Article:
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U.S. Constitutional Amendment Proposal

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U.S. Constitutional Amendment Proposal

The founding fathers understood no document is infallible. The Constitution of the United States is a living document. As a living document, the Constitution can be changed when American society needs it to grow to meet the needs of the citizens. The authors of the Constitution cleverly devised a system to allow changes to be made to the Constitution by adding amendments. Amendments to the Constitution are necessary for the continued growth of the country. Amendments are not easily made and should not be an easy process. The road for a Constitutional amendment begins as a bill presented to a Houses of Congress where it must be passed with a two-thirds majority of both Houses (Patterson, 2009, p. 512). An amendment may also be proposed at a national convention called by Congress at the request of two-thirds of the state legislatures (Patterson, 2009, p. 512). Many bills die a timely death in a subcommittee of the Houses of Congress without ever making it to the voting stage. Once an amendment has made its way through Congress it is only half-way to ratification. The proposed amendment must be ratified by three-fourths of the states legislatures or by conventions held in three-fourths of the states (Patterson, 2009, p. 512). For the bill to make it through Congress, the need must be so great that the people of the country are crying out for a law to right an injustice. The process is long and drawn out and a better way may be possible.

In this paper Team C will discuss the pros and cons of amending the Constitution to give voters the power to enact or reject laws by a ballot initiative as a direct method in addition to the legislative authority of Congress. If this amendment were to pass, Amendment 28 of the United States Constitution would read:

A law enacted by Congress may be repealed by a call for a popular vote via ballot initiative if at least three quarters of the states first hold a ballot initiative to repeal said law, and if upon holding the ballot initiative three quarters of the states vote for repeal the law in question shall be repealed without further action by Congress.

A proposed law may be enacted if brought upon by a ballot initiative from three quarters of the states without need for passage or vote by Congress. The laws enacted by ballot initiative will hold the same weight and binding as those laws passed and enacted by Congress. At no time will a ballot initiative law be enacted that is in opposition to any existing amendment or tenet of the Constitution unless that amendment is repealed by Congress or a separate ballot initiative vote by three quarters of the states.

Arguments for the Amendment

It was the first form of government on this continent that allowed the people to speak on legislative issues through public vote. To bring forward this amendment to allow federal legislative issues to be voted upon will instill the very essence of democracy that Americans wish for. The proposed amendment will address the limitations that special interests can have by removing segregated legislature from public view. Through the diversity of the people, the growth of identity politics, and the social philosophies that can divide us, it will make it very hard to argue that there is a single voice (Rubin, 2009).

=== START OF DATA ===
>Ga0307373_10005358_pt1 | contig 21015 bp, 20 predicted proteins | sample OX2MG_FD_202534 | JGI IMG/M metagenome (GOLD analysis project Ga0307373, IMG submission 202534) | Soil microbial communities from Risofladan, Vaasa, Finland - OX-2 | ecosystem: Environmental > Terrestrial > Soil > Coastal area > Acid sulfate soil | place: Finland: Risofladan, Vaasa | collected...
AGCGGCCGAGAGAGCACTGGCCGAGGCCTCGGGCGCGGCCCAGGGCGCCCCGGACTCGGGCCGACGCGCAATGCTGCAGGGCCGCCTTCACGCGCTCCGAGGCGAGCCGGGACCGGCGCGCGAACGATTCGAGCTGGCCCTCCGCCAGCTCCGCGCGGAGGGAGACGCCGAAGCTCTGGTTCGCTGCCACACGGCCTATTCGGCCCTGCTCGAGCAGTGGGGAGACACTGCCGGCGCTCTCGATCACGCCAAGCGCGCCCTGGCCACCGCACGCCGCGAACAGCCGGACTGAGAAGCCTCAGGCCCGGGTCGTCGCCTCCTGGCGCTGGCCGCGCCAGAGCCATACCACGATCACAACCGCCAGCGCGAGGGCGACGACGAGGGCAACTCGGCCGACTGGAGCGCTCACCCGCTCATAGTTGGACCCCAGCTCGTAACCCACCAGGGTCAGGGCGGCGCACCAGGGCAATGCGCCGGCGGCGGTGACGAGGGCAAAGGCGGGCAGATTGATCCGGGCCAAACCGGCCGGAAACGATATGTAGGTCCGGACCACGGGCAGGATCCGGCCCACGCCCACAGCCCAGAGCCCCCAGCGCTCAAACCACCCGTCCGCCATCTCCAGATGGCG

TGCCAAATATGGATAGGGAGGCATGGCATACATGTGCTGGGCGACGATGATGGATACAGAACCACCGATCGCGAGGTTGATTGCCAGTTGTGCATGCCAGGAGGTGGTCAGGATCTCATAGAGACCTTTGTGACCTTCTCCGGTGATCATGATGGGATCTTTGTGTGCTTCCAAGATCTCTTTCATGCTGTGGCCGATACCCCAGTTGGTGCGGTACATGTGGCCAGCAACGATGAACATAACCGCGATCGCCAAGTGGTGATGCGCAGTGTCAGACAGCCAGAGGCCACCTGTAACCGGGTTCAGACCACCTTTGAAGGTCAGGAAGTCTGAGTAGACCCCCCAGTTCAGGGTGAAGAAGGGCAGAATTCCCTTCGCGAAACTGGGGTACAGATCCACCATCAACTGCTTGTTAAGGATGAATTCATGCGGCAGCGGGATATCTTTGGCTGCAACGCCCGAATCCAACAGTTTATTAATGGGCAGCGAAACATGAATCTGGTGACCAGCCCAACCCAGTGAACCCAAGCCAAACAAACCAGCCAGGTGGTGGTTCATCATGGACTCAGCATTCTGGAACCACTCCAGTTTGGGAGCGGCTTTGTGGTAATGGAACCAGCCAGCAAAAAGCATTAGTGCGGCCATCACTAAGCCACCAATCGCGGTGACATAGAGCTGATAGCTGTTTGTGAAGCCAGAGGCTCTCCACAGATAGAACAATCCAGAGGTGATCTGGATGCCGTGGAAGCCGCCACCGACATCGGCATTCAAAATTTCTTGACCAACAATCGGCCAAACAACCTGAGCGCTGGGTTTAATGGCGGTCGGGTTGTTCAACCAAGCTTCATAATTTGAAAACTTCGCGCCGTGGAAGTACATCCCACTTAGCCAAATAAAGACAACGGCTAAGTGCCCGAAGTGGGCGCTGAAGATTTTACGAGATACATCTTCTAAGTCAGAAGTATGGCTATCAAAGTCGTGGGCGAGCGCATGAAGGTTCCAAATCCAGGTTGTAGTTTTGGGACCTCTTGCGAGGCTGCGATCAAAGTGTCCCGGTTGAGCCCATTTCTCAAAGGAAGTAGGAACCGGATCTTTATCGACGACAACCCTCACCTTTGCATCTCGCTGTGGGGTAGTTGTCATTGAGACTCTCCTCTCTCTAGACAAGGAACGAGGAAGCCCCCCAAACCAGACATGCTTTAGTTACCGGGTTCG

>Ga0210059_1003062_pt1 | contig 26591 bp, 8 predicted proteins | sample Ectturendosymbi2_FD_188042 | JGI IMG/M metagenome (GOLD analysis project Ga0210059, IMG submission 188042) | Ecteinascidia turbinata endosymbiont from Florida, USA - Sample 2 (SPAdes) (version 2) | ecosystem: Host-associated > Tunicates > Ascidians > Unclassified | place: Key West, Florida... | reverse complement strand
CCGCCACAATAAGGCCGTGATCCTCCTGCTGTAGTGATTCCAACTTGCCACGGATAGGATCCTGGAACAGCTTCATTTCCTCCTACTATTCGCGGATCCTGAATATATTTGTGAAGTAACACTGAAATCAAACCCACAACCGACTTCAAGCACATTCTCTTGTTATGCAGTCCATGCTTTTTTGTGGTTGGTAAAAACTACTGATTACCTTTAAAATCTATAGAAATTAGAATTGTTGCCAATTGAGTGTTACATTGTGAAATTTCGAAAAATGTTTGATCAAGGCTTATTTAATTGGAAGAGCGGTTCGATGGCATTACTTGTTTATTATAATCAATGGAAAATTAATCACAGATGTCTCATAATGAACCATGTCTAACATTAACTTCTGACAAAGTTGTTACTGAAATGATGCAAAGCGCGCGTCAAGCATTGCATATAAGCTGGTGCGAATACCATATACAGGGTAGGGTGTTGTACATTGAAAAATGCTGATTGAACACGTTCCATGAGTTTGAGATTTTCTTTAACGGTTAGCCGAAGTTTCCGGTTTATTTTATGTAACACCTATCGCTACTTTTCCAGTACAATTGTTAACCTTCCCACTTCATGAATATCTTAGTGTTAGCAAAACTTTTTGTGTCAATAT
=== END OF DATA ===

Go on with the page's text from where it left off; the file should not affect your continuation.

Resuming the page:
The implementation of this amendment will bring forth the awakening of the American people by allowing more control to be removed from closed doors or chambers of Congress, and place it in the main streets of America (Rubin, 2009). America can hold true that all men are created equal and that all men can have their say in their government through such action, the founding principle of which is through our freedoms described within the first ten amendments, the Bill of Rights. This amendment will amply those freedoms, mostly speech, through the demonstration of choice in approving or rejecting proposed bills before reaching the president. No elected official will be more willing to step outside societies norms or desirers if the fates of their proposals are published before the people.

Recently, we have witnessed the introduction of health care legislature where Congress, and the president were representing the issue of one side. No significant counter balance was installed on this issue until after the bill was changed in the recent elections. The question would be what would have been the outcome if the bill were subject to a popular vote. Given the latest election, it appears that our elected officials may not have taken the right steps toward universal health care, and this is the very essence that this proposal addresses.

Good Outcomes

A potentially good outcome of an amendment allowing voters the power to enact or reject laws by ballot initiative is avoiding lobbyist involvement. Lobbyists work to help pass legislation that benefits an organization, an individual, or the public. Unfortunately, their persuasion can involve favors and tailoring to appeal to a certain demographic, group voting blocs, and politicians. Passing this amendment, would make it difficult for lobbyists to do their job. Instead



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